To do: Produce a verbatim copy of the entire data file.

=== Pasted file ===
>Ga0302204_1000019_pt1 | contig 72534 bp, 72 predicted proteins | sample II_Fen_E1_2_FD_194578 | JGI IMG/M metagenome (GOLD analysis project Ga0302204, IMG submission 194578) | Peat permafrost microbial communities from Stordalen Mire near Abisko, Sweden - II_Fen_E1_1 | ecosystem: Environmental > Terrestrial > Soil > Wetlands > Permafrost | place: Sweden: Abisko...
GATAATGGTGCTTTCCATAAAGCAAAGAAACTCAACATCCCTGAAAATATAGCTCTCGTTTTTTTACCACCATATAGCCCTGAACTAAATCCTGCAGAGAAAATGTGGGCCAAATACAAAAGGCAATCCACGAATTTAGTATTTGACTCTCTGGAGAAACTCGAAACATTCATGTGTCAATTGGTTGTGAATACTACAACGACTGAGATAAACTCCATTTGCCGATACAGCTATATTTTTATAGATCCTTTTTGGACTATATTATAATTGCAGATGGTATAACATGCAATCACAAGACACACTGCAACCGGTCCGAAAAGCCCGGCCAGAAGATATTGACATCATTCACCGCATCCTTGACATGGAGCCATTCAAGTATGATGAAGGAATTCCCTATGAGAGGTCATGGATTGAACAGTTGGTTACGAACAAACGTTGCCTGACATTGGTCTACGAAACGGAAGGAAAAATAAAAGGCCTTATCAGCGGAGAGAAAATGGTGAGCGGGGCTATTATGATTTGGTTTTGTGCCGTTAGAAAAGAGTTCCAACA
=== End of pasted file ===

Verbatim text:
>Ga0302204_1000019_pt1 | contig 72534 bp, 72 predicted proteins | sample II_Fen_E1_2_FD_194578 | JGI IMG/M metagenome (GOLD analysis project Ga0302204, IMG submission 194578) | Peat permafrost microbial communities from Stordalen Mire near Abisko, Sweden - II_Fen_E1_1 | ecosystem: Environmental > Terrestrial > Soil > Wetlands > Permafrost | place: Sweden: Abisko...
GATAATGGTGCTTTCCATAAAGCAAAGAAACTCAACATCCCTGAAAATATAGCTCTCGTTTTTTTACCACCATATAGCCCTGAACTAAATCCTGCAGAGAAAATGTGGGCCAAATACAAAAGGCAATCCACGAATTTAGTATTTGACTCTCTGGAGAAACTCGAAACATTCATGTGTCAATTGGTTGTGAATACTACAACGACTGAGATAAACTCCATTTGCCGATACAGCTATATTTTTATAGATCCTTTTTGGACTATATTATAATTGCAGATGGTATAACATGCAATCACAAGACACACTGCAACCGGTCCGAAAAGCCCGGCCAGAAGATATTGACATCATTCACCGCATCCTTGACATGGAGCCATTCAAGTATGATGAAGGAATTCCCTATGAGAGGTCATGGATTGAACAGTTGGTTACGAACAAACGTTGCCTGACATTGGTCTACGAAACGGAAGGAAAAATAAAAGGCCTTATCAGCGGAGAGAAAATGGTGAGCGGGGCTATTATGATTTGGTTTTGTGCCGTTAGAAAAGAGTTCCAACA